A lifelong member of Birdlife facing prosecution for trespassing on private land and exercising a pretended right after accompanying a BBC crew during the shooting of an anti-hunting documentary in Miżieb, has been cleared of all charges on lack of evidence.
Nimrod Mifsud, 32, from Gżira, has been at the centre of judicial proceedings since 2014 when the April expedition to Miżieb in the company of BBC presenter Chris Packham and the TV team on a mission to film the documentary ‘Massacre on Migration’, ended on a negative note.
Setting out from the heritage trail at Miżieb on April 23, the crew, accompanied by Mr Mifsud and two journalists, followed the path leading to the garigue and woodland. At no time did they open any gate or scale any wall to trespass over private land, Mr Mifsud had testified in court.
However, upon returning two days later, the crew were met with a different scenario. One hunter menacingly warning Mr Packham not to film, had shouted "Don't shoot! Don't shoot! You're provoking me!" The whole episode had been captured on video and had made the media rounds.
Police had intervened to defuse the argument and to accompany the filming party away from the land which, hunters regard as a hunting reserve by virtue of an agreement dating back to 1986. FKNK insists that this agreement, signed with then Prime Minister Karmenu Mifsud Bonnici, had granted the hunters' lobby the right to administer this land at Miżieb and l-Aħrax tal-Mellieħa.
During the hearing of the case, Magistrate Charmaine Galea had heard Lino Farrugia, the chief executive officer of the FKNK explain that by virtue of this agreement the land had been reserved exclusively for use by hunters during the open season.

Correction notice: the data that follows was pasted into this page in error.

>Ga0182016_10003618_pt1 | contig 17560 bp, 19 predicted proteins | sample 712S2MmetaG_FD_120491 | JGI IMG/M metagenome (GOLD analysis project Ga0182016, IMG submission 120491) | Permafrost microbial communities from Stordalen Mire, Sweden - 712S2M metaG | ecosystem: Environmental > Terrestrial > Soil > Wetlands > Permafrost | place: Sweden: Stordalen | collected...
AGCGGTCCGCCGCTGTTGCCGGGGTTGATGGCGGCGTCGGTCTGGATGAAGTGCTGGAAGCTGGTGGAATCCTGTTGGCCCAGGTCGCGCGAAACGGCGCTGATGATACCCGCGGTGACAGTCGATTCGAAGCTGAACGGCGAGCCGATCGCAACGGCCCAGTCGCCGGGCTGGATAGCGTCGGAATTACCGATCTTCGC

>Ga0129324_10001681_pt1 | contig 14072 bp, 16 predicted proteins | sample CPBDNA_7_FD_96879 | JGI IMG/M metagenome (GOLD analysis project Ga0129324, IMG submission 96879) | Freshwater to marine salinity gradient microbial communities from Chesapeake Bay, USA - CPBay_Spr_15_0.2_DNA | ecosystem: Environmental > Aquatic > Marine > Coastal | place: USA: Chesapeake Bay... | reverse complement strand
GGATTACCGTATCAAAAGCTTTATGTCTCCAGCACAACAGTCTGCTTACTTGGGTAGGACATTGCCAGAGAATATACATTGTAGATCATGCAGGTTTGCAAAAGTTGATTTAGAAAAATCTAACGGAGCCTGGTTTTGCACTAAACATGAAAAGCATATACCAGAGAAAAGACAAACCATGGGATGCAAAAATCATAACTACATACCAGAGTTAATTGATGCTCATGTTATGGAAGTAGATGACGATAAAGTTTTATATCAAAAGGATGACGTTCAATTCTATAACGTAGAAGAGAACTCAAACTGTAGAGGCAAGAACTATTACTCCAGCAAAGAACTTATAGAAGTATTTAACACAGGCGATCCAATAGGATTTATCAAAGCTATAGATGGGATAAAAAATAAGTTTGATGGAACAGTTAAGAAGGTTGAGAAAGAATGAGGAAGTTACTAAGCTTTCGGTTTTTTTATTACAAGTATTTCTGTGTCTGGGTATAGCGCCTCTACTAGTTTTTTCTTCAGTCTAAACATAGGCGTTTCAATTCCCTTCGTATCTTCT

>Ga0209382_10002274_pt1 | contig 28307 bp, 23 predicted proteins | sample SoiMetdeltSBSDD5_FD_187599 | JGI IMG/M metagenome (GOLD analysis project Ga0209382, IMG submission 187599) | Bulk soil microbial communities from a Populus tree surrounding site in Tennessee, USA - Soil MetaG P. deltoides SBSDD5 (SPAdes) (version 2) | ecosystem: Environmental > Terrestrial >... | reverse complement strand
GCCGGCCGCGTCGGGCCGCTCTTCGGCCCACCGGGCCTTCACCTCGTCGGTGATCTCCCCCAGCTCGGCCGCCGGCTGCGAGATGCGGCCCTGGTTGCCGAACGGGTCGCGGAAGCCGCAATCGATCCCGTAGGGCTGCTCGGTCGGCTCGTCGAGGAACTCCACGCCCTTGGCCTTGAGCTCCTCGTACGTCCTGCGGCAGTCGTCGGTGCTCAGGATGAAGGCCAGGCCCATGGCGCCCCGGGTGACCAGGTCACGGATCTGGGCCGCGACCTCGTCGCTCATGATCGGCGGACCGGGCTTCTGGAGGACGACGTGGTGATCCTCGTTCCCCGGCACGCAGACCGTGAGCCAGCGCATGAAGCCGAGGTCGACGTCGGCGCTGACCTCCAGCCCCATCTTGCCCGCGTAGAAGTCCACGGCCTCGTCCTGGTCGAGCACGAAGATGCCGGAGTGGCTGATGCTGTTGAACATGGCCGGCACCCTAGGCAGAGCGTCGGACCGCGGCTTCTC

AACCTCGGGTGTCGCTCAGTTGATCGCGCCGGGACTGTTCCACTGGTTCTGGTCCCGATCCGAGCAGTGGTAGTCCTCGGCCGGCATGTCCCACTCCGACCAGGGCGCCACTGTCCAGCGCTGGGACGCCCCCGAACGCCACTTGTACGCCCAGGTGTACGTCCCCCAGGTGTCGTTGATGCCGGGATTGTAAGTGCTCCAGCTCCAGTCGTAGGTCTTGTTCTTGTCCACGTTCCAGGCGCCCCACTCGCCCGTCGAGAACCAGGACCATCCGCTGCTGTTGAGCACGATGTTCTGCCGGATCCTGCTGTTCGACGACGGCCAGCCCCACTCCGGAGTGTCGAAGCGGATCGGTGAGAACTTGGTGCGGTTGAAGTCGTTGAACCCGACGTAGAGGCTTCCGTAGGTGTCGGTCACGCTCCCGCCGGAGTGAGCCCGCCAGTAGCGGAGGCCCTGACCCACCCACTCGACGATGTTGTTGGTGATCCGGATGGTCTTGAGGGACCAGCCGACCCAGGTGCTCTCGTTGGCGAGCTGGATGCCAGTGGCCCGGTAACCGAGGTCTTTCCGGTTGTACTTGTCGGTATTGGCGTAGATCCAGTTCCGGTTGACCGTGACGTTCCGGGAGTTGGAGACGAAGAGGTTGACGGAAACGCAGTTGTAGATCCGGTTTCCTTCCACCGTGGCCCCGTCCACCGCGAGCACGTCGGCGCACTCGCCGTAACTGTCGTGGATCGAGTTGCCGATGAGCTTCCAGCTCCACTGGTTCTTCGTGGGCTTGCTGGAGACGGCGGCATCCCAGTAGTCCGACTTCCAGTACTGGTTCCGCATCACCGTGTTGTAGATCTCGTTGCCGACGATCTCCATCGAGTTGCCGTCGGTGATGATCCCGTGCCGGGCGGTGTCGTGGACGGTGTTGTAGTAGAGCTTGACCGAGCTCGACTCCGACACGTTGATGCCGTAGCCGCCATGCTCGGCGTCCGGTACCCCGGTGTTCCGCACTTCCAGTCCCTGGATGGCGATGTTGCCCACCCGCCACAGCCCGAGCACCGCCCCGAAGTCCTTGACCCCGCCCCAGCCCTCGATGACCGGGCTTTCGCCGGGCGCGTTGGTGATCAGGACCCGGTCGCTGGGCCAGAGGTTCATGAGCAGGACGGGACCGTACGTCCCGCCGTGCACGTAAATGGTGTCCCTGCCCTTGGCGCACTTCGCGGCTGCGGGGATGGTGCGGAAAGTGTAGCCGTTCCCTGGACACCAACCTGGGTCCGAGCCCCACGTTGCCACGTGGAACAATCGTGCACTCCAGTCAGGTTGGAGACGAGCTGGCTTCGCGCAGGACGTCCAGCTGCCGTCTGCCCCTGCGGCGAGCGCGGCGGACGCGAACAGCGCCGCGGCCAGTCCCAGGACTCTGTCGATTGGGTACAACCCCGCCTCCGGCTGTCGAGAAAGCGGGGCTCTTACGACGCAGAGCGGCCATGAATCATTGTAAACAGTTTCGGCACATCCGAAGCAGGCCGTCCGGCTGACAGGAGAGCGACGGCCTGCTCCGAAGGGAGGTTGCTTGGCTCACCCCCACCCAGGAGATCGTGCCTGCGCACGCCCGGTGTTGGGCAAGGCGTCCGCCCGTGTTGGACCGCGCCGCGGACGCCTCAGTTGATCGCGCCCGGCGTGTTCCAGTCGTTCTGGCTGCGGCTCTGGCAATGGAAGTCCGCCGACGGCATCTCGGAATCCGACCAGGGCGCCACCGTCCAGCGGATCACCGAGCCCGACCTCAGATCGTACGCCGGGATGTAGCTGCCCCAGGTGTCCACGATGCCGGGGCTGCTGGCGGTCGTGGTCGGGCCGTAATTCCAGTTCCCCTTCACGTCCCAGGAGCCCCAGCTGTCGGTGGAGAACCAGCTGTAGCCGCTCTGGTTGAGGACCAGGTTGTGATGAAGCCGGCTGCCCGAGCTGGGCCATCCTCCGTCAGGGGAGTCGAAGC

Mr Farrugia had said that the agreement had been confirmed in October 1989 through the endorsement given by then deputy Prime Minister Guido de Marco.
However, in its judgment today, the court observed that all evidence failed to prove that the accused had somehow “interfered with their possession or interfered with their belongings.”
The prosecution failed to prove that the two hunters involved in the incident, Kenneth Sciberras and Robert Booker had exclusive possession of the dirt track where the accused was walking. Moreover, there was no proof that Mr Mifsud had been filming or conducting any interviews. “He was simply accompanying a foreign camera crew,” the court concluded.
His mere presence on the dirt track did not prove that he was dispossessing the two hunters, the court observed.
Moreover, the prosecution had failed to exhibit a detailed site plan outlining the area targeted by the 1986 agreement which had purportedly given the hunters exclusive rights over the zone during the hunting season.
Therefore, the offence of trespassing had not been “conclusively proven” declared the magistrate, pronouncing an acquittal.
Inspector Nikolai Sant prosecuted. Lawyer Stephen Tonna Lowell was defence counsel. Lawyer Kathleen Grima appeared as parte civile for FKNK.
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